welcome

To devote more time to my passion for teaching, I recently retired as second harp with the National Symphony Orchestra, a position I held for seventeen years.  I have been teaching the harp for over thirty-five years. Many of my students have been accepted to top conservatories in the nation and have gone on to successful careers as professional harpists. Others have found joy and enrichment through the study of the harp.

Teaching Philosophy

My over-arching philosophy of teaching is to meet students where they are in terms of musical level and aptitude, and guide them through the next steps to move forward in development. 

With young children I focus on a strong technical foundation so they have the tools to express themselves musically. I also stress music fundamentals (notation and rhythm), relaxation, good practice habits, and attention to sound production and musicality.  I encourage and facilitate participation in school or other ensembles to lead them to become well-rounded musicians. To hone their performance skills, each year my pre-college students present three or four studio recitals, and have opportunites for master classes and evaluations by other professional harpists, as well as joint studio recitals with other instrumentalists.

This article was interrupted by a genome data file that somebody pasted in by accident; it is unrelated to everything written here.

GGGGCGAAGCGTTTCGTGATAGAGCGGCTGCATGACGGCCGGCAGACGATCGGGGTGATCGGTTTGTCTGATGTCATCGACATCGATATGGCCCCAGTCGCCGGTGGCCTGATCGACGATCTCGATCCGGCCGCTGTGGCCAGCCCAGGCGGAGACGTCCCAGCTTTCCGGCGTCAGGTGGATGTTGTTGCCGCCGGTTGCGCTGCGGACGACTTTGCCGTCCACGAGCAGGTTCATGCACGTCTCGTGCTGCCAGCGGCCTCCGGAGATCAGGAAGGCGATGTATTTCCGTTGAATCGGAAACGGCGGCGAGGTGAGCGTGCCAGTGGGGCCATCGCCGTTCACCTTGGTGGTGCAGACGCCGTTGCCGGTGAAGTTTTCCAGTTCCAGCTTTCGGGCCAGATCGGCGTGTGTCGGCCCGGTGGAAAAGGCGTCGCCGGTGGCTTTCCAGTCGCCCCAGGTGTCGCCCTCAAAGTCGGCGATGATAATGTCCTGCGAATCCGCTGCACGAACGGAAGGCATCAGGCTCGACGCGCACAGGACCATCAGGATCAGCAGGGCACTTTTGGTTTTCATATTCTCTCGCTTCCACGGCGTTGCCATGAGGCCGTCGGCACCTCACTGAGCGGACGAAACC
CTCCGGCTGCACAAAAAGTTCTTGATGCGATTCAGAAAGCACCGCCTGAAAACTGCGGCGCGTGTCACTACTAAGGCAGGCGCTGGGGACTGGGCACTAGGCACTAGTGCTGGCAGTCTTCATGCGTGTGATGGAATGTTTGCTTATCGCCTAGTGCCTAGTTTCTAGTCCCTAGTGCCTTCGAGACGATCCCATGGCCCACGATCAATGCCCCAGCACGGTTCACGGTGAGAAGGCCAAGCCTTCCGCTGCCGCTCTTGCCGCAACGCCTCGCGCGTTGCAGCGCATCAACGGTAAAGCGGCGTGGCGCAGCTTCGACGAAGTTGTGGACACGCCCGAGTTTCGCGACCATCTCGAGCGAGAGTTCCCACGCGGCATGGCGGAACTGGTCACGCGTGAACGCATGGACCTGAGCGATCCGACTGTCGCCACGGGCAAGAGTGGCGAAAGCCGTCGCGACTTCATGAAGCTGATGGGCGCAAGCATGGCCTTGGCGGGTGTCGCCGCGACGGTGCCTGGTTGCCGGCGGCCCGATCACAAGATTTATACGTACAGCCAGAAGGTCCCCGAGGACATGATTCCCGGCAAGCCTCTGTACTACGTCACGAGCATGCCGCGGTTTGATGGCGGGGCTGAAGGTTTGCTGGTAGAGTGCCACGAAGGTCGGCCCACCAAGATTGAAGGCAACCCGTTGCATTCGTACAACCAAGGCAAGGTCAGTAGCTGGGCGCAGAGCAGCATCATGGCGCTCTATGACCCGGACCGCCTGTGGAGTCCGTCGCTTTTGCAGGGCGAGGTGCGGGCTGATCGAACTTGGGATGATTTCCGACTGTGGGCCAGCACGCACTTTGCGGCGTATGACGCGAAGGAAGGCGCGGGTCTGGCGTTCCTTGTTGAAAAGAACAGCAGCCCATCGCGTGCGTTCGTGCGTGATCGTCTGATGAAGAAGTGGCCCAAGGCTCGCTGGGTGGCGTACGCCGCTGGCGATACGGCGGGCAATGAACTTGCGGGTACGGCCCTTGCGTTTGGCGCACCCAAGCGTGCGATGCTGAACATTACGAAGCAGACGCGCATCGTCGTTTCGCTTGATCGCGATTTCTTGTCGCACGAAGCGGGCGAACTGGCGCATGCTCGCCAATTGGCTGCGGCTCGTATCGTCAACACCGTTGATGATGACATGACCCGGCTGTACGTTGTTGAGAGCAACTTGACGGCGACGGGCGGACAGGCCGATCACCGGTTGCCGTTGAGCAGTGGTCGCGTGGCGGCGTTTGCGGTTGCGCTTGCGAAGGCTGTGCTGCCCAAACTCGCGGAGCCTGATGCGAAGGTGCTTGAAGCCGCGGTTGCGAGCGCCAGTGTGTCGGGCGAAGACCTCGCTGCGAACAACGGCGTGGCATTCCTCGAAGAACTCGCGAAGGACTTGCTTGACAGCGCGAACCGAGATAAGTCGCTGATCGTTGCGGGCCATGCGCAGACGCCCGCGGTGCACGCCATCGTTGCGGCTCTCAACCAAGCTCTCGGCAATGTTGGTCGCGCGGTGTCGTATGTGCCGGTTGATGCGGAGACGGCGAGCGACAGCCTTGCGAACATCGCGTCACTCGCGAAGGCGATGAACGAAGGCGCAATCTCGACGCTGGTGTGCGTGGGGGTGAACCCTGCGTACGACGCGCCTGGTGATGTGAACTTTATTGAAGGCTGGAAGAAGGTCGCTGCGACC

The focus at the universities and summer programs where I teach is on professional development, with an emphasis on standard classical harp solo and orchestral repertoire. This involves more rigorous requirements in terms of repertoire, development of style and commitment to practicing. 

I have many adult avocational students and I  help them work towards their own goals in studying the harp, be it for relaxation, to play in church, or just for their own enjoyment. 

A word about schools of harp technique

I grew up in a military family which moved many times during my formative years. Consequently, name a "school" of harp playing, and I have studied it for at least a year. My university training was with Salzedo-school teachers, and my approach with beginners reflects that, but ultimately I believe that one should move beyond the concept of this or that method, and do what works to create the desired sound to serve the music.